Exercise Indra–2017

Exercise INDRA-2017 provided an opportunity to the armed forces of both countries to train in counter terrorism operations in a multinational scenario in a joint tri-service environment

Issue: 10 / 2017By Air Marshal B.K. Pandey (Retd)Photo(s): By Twitter
(Top) Indian and Russian pilots flew Russian Mi-8 aircraft practicing troop insertion in support of ground operations in INDRA 2017; (Above) True bonhomie – Indian and Russian Pilots learning from each other; Task Force Commander being briefed by IAF Pilots.

Regarded as a landmark event in the history of Indo-Russian defence cooperation, Exercise INDRA 2017, the first ever Tri-Service Joint Exercise between the armed forces of India and Russia, was conducted over a period of ten days in the Eastern Military District of Russia from October 19 to 29, 2017. The venue of this exercise was the 249th Combined Army Range, Sergeevisky and in the Sea of Japan near Vladivostok. The Indian contingent consisted of 350 personnel from the Indian Army and 80 from the Indian Air Force (IAF) with two Il-76 aircraft for their transportation and one Frigate and Corvette each from the Indian Navy. The task force consisted of Armoured, Mechanised Infantry and Infantry elements, supported by combat aircraft and armed helicopters. As the IAF operates a large fleet of Su-30MKI combat aircraft and Mi-17 armed helicopters, both of Russian origin, pilots of the IAF who were part of the task force, participated in the exercise flying the Su-30 fighters and Mi-17 armed helicopters of the Russian Air Force. The need to send these platforms of the IAF was therefore dispensed with. The end of Exercise INDRA 2017 on October 29, 2017 was marked by an elegant closing ceremony held at Vladivostok.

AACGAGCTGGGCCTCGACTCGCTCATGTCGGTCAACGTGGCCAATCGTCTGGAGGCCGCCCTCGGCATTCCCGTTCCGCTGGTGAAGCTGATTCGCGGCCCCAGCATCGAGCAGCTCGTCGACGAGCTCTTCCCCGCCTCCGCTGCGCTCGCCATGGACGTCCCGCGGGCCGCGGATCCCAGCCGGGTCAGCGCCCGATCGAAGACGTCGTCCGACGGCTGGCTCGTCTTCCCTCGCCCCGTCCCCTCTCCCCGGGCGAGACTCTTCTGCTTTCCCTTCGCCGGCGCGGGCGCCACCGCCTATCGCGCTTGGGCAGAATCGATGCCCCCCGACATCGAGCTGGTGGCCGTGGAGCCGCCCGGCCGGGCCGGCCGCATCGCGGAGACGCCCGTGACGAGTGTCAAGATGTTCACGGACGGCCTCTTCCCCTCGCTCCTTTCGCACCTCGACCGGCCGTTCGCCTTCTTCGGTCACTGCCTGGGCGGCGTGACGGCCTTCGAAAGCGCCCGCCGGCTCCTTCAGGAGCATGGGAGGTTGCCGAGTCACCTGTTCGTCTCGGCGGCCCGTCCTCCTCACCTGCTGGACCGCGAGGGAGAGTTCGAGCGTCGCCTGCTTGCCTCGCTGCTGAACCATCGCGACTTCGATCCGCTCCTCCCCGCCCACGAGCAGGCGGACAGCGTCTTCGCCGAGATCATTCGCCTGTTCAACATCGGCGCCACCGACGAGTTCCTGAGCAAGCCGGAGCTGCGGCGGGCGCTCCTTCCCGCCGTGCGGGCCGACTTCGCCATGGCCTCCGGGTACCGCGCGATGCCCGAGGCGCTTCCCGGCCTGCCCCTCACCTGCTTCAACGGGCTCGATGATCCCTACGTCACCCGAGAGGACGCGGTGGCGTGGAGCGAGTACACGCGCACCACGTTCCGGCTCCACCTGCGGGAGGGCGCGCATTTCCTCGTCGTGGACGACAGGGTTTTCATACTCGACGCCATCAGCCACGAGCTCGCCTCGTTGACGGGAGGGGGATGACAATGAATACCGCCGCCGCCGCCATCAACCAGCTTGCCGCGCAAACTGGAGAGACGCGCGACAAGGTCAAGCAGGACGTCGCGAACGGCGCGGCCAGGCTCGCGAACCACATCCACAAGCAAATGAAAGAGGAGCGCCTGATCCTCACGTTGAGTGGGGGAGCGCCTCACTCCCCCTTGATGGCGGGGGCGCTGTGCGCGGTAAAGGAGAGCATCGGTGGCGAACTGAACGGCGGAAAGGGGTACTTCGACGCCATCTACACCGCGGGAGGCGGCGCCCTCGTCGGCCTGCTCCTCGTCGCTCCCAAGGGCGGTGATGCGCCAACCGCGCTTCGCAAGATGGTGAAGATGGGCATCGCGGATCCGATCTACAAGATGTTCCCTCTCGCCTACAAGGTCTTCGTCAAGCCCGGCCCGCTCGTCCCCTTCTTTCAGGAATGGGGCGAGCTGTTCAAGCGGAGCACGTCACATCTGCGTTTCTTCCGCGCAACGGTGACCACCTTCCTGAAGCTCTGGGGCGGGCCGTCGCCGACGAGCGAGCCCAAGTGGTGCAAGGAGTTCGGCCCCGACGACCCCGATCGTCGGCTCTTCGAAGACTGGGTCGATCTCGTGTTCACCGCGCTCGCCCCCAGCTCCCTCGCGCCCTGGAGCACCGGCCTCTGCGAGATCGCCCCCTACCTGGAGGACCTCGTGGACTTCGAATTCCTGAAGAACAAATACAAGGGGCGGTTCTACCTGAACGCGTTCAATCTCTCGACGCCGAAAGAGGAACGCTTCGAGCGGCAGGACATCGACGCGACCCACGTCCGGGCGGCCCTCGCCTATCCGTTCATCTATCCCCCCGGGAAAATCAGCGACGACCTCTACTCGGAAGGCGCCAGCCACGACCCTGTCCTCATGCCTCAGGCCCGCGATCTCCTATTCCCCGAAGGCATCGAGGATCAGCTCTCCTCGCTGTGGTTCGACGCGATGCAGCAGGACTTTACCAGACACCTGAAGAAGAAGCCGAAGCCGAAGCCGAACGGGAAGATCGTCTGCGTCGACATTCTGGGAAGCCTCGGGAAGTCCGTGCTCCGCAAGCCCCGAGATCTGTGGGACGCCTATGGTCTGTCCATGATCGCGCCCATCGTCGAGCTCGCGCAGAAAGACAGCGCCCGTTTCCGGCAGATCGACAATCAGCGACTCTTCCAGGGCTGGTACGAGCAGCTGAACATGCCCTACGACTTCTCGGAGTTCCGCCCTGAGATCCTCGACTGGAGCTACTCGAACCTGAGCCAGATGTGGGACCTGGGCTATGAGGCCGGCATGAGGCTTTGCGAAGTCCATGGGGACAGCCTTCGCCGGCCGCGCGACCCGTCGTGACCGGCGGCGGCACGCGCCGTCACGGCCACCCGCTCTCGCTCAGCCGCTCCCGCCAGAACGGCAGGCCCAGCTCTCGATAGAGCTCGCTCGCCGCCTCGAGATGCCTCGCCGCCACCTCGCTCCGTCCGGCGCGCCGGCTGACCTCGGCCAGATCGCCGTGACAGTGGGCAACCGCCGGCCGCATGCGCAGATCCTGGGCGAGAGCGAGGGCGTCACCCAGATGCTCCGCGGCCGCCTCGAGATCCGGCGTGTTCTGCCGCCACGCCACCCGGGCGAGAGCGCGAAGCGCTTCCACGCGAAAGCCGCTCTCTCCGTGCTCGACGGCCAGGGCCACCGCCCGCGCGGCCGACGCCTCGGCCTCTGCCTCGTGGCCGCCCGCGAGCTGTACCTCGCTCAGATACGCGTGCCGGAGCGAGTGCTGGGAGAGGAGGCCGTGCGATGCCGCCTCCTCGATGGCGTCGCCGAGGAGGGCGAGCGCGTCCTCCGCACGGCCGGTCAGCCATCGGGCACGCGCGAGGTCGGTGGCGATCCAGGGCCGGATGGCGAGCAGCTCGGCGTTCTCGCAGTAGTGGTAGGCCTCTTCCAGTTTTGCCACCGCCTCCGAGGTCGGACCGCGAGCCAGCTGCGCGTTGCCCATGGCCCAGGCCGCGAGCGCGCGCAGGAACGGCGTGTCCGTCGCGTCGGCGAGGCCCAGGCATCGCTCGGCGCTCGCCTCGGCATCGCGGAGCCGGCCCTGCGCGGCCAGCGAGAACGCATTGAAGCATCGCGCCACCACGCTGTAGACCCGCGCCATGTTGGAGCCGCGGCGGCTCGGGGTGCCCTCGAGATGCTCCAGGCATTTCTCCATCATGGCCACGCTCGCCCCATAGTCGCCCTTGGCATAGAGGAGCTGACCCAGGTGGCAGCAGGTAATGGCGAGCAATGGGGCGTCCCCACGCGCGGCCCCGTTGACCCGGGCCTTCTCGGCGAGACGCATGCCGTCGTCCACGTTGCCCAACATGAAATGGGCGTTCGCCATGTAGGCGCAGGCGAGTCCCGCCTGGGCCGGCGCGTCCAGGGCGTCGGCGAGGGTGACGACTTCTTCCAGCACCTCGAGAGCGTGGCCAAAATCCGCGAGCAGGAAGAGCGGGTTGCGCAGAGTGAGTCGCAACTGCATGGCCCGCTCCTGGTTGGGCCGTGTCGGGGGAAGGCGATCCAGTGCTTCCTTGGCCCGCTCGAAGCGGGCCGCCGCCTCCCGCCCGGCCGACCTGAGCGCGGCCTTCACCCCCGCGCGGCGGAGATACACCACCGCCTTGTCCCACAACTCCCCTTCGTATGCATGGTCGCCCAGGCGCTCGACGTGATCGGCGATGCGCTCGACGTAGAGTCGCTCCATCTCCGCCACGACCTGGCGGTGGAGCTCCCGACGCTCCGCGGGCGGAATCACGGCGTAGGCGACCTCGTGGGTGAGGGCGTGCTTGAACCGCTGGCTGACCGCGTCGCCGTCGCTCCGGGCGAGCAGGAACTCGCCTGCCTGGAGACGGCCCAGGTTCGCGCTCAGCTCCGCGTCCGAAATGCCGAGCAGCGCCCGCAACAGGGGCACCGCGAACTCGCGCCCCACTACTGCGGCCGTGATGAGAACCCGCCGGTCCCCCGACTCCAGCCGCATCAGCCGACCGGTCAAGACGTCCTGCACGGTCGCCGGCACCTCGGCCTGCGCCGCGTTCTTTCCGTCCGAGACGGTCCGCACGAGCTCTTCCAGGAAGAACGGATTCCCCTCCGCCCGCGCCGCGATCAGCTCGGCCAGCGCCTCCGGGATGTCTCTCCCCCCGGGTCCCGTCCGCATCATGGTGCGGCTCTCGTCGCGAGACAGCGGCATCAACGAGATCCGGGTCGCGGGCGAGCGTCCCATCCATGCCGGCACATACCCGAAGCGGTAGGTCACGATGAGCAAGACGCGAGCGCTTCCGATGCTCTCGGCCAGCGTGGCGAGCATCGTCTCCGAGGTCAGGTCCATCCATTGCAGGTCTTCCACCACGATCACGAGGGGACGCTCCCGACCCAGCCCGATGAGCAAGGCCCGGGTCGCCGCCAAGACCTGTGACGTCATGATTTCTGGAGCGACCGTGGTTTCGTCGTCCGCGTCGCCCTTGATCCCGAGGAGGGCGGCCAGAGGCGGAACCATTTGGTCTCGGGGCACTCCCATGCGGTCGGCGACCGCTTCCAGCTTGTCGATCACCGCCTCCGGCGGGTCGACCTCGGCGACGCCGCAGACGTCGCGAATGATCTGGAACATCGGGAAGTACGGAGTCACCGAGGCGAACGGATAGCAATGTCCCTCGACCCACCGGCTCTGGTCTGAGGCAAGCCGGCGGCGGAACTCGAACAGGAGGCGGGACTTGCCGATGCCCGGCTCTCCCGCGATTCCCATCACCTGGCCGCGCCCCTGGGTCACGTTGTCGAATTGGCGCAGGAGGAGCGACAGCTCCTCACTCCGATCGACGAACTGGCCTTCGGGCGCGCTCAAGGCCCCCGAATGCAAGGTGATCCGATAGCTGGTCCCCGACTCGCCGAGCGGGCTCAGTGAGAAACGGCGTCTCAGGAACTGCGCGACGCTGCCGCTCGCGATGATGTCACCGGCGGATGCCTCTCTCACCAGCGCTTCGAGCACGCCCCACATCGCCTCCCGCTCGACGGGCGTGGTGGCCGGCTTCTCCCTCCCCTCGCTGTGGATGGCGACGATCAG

The Russian Federation Armed Forces were represented by around 1,000 soldiers of the 5th Army, Marines, Ships of Pacific Fleet and aircraft from Eastern Military District.

On October 18, 2017, the Indian contingent consisting of personnel of the Indian Army and the IAF was flown in two Il-76 aircraft of the IAF to Vladivostok. The contingent, led by the Task Force Commander, Maj General N.D. Prasad, was accorded a warm welcome by Commander of the Fifth Army of Russian Eastern Military District, Maj General Kutuzov. Observers deputed for the Exercise included Lt General J.S. Negi, Air Vice Marshal V.R. Chaudhari and Rear Admiral V. Sreenivas. The observer group visited the 249 Sergeyvsky Training Ranges where a major part of the army and air force component of tri-service Exercise Indra-2017 was conducted. The delegation was briefed on the overall conduct of the exercise, after which they visited the camp where the contingent was being accommodated.

India and Russia have been conducting military exercise since 2003. In The previous nine editions of Exercise Indra had been conducted as a single service exercise, alternately between the two countries. This year, in a major departure from the existing practice, the format of the exercise was altered to include elements from all the three wings of the armed forces of both the nations. This clearly reflects the increasing importance the armed forces of both the nations attach to jointmanship in operations.

Simulated Terrorist Attack

One of the items of Exercise Indra-2017 was simulation of a terrorist attack on a humanitarian aid convoy which was as per the exercise setting to test the capability of the combined task force of Indian and Russian forces participating in the exercise of providing swift response. The terrorists were successfully isolated and the humanitarian aid convoy was escorted to safety. Simultaneously, combat aircraft and armed helicopters neutralised the terrorists with an exceptional display of firepower.

INTERNATIONAL JOINT AIR EXERCISE ENHANCES INTEROPERABILITY BETWEEN THE PARTICIPATING AIR FORCES SHOULD THERE EVER BE AN OCCASION TO CONDUCT COMBINED AIR OPERATIONS

As per Air Commodore R.G.K. Kapoor, leader of the IAF team, the manner in which the exercise was conducted, was a reflection of the high level of professionalism of both Indian and Russian Armed Forces. The exercise has proved to be a great learning experience and the synergy evident among the three services of both sides, has reinforced the importance of tri-service cooperation and is the harbinger of things to come in future operations The final scenario of Exercise Indra-2017 carried out on October 28, 2017, was an amphibious landing at Cape of Klerk training area by Indian and Russian Naval Elements with IAF element providing air support.